Despite just 24 yards in offense through their first four series, the Chiefs capitalized on a pair of Dallas miscues to take a 10-point lead early in the second quarter. But rather than attempt to control the tempo of the game by running the ball, Kansas City handed off on just two of their next 20 plays. Maybe Todd Haley knew Larry Johnson (21-37) was en route to a 1.7 yards per carry average. The 41 pass attempts helped Matt Cassel (23-41-253-2) string together a decent fantasy statline, but until Dwayne Bowe (5-74-1) scored a tying touchdown late the receiving corps had little to show for it. Mike Vrabel sniped the earlier touchdown, and Jamal Charles (5-54) was the top receiver after Bowe.
Fantasy Impact: With the receiving stats made up of nickel-and-dimers like Bobby Wade (4-42) and Mark Bradley (3-35) and Johnson doing nothing on the ground, the only fantasy value the Chiefs can consistently offer is Cassel’s cumulative total and what has become the weekly late touchdown from Bowe. The Cowboys were running the ball effectively, averaging better than six yards a carry; they just preferred to throw. And given the way the Chiefs tackled (or, more accurately, didn’t tackle) Austin, maybe that was the right move.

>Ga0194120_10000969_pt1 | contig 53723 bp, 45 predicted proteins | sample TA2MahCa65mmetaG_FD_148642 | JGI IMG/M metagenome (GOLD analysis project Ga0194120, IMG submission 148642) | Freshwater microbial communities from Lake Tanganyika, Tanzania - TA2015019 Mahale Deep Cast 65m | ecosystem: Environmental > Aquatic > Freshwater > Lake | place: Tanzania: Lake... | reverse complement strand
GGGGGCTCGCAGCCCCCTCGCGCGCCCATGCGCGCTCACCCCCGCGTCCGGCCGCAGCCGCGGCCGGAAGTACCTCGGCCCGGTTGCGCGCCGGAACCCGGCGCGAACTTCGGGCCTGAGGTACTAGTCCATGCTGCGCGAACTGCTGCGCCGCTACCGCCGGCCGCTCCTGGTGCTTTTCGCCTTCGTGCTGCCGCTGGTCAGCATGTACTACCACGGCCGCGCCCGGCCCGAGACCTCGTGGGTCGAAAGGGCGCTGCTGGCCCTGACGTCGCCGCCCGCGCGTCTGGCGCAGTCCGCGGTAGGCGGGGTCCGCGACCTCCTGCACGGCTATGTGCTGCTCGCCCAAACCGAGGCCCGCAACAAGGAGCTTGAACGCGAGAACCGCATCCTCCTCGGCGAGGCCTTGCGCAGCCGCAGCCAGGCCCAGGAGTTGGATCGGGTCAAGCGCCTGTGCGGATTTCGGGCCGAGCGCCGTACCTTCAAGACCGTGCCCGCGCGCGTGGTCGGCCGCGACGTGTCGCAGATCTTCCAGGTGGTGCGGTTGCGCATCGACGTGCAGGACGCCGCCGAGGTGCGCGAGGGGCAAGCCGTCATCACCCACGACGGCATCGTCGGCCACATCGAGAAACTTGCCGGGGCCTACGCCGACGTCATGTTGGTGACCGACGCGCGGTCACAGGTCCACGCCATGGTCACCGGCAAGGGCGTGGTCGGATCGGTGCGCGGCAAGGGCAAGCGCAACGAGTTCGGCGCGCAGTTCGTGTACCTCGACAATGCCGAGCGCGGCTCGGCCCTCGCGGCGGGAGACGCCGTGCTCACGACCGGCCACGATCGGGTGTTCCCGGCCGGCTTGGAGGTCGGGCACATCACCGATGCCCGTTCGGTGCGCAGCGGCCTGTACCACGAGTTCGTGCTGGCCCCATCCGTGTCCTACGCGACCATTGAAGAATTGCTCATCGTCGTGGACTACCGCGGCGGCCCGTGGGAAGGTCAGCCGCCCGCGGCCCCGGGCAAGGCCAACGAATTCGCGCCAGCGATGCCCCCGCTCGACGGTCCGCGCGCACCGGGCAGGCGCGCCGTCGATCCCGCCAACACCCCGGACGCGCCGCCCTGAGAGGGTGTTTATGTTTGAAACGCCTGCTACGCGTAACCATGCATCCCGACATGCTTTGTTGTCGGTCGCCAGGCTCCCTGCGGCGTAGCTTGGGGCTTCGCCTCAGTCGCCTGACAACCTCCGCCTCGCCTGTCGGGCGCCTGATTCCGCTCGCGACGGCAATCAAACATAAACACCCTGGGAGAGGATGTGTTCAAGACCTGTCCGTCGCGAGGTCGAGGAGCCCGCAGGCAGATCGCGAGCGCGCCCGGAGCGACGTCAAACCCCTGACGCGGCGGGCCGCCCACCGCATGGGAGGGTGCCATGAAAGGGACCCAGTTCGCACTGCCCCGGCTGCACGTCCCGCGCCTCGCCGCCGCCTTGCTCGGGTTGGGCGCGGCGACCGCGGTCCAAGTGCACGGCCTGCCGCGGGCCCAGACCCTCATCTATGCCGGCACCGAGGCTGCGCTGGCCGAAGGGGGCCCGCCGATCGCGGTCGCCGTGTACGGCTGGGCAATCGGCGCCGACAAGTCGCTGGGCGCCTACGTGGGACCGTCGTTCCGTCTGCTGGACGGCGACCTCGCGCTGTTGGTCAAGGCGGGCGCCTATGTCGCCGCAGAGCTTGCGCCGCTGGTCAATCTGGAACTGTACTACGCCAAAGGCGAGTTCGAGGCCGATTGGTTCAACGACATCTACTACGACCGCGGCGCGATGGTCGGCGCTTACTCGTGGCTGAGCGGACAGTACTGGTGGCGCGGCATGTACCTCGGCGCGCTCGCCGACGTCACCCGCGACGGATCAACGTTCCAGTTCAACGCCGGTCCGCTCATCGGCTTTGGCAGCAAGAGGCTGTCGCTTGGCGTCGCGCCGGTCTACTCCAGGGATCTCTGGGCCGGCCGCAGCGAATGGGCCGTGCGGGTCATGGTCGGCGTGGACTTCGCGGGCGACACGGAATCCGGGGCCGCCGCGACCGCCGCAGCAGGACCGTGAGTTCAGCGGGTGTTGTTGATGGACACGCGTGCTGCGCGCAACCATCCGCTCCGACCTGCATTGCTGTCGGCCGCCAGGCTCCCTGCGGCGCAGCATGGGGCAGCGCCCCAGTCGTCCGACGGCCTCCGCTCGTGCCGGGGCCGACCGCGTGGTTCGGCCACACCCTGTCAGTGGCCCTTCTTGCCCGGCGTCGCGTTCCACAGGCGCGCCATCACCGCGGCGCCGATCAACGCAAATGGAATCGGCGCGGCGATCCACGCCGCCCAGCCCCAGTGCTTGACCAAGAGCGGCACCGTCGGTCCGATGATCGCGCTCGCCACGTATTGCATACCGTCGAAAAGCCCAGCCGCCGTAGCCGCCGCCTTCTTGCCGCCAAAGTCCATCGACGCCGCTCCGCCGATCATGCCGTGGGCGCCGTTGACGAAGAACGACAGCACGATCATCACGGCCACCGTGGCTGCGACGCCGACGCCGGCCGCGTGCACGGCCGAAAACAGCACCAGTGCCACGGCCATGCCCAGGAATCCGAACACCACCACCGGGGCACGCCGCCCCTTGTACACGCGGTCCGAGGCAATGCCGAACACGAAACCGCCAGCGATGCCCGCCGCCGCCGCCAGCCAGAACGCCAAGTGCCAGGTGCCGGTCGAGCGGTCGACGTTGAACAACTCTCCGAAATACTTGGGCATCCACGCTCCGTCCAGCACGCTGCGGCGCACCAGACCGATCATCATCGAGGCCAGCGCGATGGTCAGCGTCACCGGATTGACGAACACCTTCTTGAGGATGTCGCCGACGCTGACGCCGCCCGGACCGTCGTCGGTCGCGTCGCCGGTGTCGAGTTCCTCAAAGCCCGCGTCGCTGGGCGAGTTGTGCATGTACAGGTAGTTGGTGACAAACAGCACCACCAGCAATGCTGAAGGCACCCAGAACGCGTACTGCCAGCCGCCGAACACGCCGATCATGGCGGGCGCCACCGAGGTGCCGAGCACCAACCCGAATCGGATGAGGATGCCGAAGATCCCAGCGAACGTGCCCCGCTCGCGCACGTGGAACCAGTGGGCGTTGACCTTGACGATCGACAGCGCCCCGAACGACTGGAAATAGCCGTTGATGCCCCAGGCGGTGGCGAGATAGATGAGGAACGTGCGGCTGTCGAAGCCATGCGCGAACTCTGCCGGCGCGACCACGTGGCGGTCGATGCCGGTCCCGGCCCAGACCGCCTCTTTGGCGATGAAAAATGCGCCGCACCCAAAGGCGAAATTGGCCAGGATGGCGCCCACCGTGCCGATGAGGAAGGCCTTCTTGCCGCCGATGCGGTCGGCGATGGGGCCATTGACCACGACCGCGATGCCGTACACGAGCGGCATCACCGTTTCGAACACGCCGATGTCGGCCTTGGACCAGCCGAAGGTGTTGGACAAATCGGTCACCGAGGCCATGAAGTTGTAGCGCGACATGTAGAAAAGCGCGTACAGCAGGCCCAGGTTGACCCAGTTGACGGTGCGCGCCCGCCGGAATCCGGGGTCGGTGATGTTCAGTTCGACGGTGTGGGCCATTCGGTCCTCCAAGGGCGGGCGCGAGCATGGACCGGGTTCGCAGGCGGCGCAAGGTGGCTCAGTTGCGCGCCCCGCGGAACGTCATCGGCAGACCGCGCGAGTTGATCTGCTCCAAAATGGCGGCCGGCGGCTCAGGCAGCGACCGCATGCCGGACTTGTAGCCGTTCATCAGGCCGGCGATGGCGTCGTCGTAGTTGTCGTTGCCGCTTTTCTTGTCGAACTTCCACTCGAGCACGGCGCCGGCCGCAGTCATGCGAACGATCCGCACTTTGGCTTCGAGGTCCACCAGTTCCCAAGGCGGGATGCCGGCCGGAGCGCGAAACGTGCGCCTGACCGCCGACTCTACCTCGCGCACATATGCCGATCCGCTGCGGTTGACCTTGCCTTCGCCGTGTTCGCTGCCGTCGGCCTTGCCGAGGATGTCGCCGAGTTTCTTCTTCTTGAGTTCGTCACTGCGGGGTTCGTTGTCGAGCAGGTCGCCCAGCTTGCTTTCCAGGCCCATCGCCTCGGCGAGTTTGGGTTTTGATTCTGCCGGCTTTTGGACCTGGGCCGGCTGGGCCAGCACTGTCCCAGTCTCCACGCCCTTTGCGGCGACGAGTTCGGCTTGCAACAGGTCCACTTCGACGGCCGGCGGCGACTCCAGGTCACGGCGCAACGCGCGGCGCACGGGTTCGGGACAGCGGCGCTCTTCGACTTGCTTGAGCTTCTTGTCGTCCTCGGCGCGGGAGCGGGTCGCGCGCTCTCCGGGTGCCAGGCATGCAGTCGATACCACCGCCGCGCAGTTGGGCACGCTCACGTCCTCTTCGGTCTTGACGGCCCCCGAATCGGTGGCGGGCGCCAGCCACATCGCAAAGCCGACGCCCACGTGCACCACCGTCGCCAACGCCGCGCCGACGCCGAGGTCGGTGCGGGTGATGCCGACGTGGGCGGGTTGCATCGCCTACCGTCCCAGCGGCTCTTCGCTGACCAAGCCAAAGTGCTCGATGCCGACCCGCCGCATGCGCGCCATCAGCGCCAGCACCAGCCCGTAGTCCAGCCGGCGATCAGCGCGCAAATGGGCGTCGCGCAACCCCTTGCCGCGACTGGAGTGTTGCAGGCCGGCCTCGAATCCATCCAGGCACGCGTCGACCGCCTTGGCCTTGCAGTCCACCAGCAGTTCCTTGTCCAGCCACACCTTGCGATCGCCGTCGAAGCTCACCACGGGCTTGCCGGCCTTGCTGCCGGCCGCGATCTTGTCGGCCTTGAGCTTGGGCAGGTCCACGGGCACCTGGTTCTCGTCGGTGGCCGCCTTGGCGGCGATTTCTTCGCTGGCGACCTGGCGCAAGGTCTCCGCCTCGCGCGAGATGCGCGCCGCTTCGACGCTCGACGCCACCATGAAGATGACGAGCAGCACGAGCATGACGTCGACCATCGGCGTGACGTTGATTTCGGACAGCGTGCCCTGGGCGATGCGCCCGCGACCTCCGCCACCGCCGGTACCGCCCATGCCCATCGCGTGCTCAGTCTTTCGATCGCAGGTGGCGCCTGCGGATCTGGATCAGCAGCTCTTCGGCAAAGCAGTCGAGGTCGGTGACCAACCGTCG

New York Giants 44, Oakland Raiders 7
The Giants were able to get Eli Manning off the field before halftime, and not because his foot injury was flaring up. The Giants rolled to a 28-0 lead, with Manning completing eight of 10 passes for 173 yards and two touchdowns and the ground game doing the rest of the heavy lifting. Surprisingly, it was Ahmad Bradshaw (11-110-2 plus a 55-yard reception) who scored twice, leaving Brandon Jacobs (21-67) to handle most of the garbage time work. While Steve Smith (3-70) was the team’s top receiver yardage-wise, Hakeem Nicks (4-49-1) had more catches than any other Giant and there was even enough left over for Mario Manningham (2-36-1) to get his.